Moving OuT for the First Time Checklist

moving-out-for-the-first-time-checklist

The first time you get your own place to live is exciting, scary, and can be overwhelming. Not only do you have to fill an entire home with your own things, but you also need to make sure all of your bills and paperwork are set up properly, all with the added stress of paying for your own expenses! Whether you finally got your first apartment or are moving to a vacation home in Davenport, FL, there are some considerations that can make the process a lot smoother. We’ve compiled our best tips for anyone taking this important step!

Home Essentials

It can be tempting to buy every single thing you may need as soon as you move in--after all, you’re excited to set up a home the way you like it and may feel pressure to be “settled.” However, with all the expenses of moving, it may not be feasible to take this route. There are some essential items you should focus on for the initial move before you worry about extras.

  1. A Bed: A place to sleep should be at the top of your list. Some people may choose to put just a mattress on the floor, but be very cautious about this as the underside of the mattress can quickly mold and become not only dangerous, but also become an extra expense as you need to replace the mattress. A bed frame is a must-have!
  2. A nightstand: Or at least just a lamp! You don’t want to have to get out of bed to turn your lights off, and having all your personal belongings close by can go a long way in making you feel at home.
  3. Something to sit on: Even if you don’t buy a couch right away, a simple set of chairs, a beanbag, or anything you can sit on will be important. You can even grab a cheap couch on online marketplaces and cover it with a slip couch until you replace it with something nicer.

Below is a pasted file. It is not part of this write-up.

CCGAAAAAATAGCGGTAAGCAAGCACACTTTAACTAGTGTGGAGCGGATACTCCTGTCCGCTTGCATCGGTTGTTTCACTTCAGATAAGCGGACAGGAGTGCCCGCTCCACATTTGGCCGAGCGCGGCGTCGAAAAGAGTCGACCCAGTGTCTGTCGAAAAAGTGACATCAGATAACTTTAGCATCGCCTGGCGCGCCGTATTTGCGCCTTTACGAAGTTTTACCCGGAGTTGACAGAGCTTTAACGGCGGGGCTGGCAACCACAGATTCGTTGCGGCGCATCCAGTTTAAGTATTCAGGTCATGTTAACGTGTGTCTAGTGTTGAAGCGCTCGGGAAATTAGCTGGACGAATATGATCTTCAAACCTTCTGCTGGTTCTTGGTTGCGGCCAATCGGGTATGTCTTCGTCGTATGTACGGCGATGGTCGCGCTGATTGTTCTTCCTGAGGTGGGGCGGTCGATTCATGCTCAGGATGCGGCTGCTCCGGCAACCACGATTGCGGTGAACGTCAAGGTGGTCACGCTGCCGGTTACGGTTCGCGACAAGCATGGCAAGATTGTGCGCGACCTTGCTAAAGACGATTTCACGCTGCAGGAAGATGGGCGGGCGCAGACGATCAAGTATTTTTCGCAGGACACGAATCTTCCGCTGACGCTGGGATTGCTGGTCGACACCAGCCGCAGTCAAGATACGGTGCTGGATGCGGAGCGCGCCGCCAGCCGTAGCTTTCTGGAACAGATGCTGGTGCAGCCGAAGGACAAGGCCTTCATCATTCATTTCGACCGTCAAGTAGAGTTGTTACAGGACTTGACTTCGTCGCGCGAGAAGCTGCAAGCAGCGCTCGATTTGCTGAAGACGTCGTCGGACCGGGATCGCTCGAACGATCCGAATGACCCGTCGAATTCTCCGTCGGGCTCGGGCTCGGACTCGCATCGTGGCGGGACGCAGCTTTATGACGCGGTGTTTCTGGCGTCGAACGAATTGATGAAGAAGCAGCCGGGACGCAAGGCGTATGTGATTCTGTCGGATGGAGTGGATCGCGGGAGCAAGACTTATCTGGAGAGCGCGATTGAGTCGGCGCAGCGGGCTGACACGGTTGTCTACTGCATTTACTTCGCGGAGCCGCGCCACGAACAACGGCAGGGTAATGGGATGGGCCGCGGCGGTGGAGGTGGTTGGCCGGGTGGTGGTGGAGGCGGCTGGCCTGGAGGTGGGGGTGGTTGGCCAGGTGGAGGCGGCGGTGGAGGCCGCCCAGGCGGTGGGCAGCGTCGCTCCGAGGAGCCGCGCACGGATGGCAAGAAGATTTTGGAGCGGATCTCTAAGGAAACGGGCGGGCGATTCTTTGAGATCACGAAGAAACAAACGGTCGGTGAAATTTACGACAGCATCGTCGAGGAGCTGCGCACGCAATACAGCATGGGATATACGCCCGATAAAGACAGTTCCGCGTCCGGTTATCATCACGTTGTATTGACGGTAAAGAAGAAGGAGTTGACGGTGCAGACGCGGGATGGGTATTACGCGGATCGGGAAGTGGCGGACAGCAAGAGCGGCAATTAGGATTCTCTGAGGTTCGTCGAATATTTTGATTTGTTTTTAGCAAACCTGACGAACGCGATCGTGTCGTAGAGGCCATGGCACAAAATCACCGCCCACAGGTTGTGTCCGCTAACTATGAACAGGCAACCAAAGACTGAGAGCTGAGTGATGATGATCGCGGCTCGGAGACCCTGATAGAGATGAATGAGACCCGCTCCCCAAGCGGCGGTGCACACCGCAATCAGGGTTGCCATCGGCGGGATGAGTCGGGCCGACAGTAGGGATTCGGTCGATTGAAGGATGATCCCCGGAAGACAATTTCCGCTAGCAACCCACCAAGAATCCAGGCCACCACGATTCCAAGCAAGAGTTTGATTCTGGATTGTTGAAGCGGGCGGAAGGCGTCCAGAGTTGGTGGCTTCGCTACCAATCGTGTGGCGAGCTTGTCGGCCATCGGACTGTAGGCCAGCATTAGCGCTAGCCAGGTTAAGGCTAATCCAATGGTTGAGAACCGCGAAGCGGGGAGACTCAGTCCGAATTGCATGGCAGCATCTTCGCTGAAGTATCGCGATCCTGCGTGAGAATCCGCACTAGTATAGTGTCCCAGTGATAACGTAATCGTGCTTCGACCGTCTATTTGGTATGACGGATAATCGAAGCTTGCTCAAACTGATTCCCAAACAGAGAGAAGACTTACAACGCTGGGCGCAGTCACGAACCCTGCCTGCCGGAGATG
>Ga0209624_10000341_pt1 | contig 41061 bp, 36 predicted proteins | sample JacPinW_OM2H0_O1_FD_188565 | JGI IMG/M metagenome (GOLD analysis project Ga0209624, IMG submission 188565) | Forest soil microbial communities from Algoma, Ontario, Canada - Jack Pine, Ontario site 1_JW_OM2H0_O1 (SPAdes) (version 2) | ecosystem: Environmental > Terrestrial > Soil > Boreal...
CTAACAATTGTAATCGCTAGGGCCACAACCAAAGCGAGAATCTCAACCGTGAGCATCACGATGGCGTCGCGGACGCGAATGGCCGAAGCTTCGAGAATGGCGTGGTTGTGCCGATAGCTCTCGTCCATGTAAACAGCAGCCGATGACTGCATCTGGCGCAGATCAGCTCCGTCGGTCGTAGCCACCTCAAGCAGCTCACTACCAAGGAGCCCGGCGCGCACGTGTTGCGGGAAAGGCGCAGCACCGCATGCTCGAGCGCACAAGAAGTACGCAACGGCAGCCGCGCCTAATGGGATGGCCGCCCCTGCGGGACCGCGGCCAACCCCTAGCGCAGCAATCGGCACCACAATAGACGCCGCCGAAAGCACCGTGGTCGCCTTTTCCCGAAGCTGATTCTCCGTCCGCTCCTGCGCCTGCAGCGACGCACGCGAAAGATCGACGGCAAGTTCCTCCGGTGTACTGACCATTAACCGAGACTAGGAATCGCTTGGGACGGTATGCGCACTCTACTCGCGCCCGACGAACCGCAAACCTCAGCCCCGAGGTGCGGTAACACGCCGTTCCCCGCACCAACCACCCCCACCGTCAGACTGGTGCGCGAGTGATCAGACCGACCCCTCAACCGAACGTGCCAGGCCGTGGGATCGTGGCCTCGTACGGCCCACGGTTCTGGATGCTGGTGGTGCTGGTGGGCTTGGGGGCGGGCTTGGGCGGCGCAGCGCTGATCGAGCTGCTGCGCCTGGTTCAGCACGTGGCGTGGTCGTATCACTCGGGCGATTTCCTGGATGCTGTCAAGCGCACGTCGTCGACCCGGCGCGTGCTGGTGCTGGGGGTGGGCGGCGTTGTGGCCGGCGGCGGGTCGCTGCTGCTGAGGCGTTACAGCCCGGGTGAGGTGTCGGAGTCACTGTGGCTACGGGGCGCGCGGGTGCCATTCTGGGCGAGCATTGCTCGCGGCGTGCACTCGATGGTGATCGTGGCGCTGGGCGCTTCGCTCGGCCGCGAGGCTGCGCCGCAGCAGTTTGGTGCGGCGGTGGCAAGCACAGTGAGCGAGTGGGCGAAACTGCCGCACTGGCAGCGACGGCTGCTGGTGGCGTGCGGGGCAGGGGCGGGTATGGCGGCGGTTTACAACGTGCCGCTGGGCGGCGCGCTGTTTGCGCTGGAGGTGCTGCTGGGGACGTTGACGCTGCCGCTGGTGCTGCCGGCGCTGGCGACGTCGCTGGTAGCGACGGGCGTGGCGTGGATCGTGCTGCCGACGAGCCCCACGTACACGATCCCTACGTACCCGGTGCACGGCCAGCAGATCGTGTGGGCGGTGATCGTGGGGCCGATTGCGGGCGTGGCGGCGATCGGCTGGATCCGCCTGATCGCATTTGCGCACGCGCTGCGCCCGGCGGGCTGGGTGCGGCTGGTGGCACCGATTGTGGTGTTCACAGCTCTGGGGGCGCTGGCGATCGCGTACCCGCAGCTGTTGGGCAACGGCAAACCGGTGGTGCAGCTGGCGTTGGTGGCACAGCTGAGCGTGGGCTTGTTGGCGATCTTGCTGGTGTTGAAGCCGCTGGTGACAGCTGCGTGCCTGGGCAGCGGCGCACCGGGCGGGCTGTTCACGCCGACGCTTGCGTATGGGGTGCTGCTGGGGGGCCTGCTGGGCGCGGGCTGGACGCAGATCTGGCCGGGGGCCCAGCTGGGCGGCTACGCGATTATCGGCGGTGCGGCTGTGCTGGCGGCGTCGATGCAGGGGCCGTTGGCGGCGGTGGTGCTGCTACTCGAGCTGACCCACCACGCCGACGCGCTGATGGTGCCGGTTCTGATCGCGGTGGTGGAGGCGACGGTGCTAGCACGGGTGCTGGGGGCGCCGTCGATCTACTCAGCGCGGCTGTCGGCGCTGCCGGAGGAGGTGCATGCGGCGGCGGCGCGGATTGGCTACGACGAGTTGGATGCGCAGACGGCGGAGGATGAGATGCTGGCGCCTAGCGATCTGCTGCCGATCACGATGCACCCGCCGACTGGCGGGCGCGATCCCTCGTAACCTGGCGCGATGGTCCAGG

4. Mirror: Be sure to have at least one good mirror in the house so you aren’t left scrambling for one.
  5. Lighting: Assess what lighting you have in the new house and where you might need to add more. Be sure to pay attention to areas where you might want less light, like a bedroom or living room, to choose the right options for more ambiance.
  6. Somewhere to eat: You can start with a coffee table or with a dining room set, but you don’t want to eat on the floor, so somewhere to have a meal will be important.
  7. A desk and chair: If you work from home, getting a solid place to work set up early on will be a necessity.
  8. Fans and/or heaters: Depending on the season and your location, you may need to adjust the temperature to be comfortable.
  9. Window coverings: If you don’t already have blinds or shutters, be sure you have something you can use to adjust the light or block out the view of passersby.
    Basic cooking items: You don’t need a fully stocked kitchen, but a microwave, a pot, a pan, and some utensils will go a long way in making sure you can eat in the first few weeks.

As you get settled, you will be able to continue adding other essential furniture and eventually décor, but this bare minimum will help you reach that point.

Items You May Forget

You may already have a list in your head of all the things you want for your new home- shopping for many of them is fun, and you’re probably looking forward to it! But what many people discover is that there are things that have just always been in their home that they don’t think to buy until you need them. While these aren’t as interesting, some of these items are critical to have in case of an emergency.

  1. Trash cans for the kitchen, bathroom, and bedroom- plus bags!
  2. Cleaning supplies. This includes a vacuum, broom, dustpan, mop, and bucket ,as well as materials like Windex, cleansers, scrub brushes and sponges, a duster, laundry detergent, etc.
  3. A step stool or ladder – if nothing else, this will be important when the smoke detector is going off and needs new batteries.
  4. Smoke and carbon monoxide detectors and batteries
  5. A fire extinguisher
  6. Matches and a lighter
  7. Light bulbs.
  8. A basic toolbox, with at least a hammer, a screwdriver, measuring tape, nails, and some screws
  9. A first aid kit with at least bandages, antiseptic, a thermometer, and some Tylenol
  10. Flashlights and candles
  11. Extension cords
  12. All kinds of batteries

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What to Budget For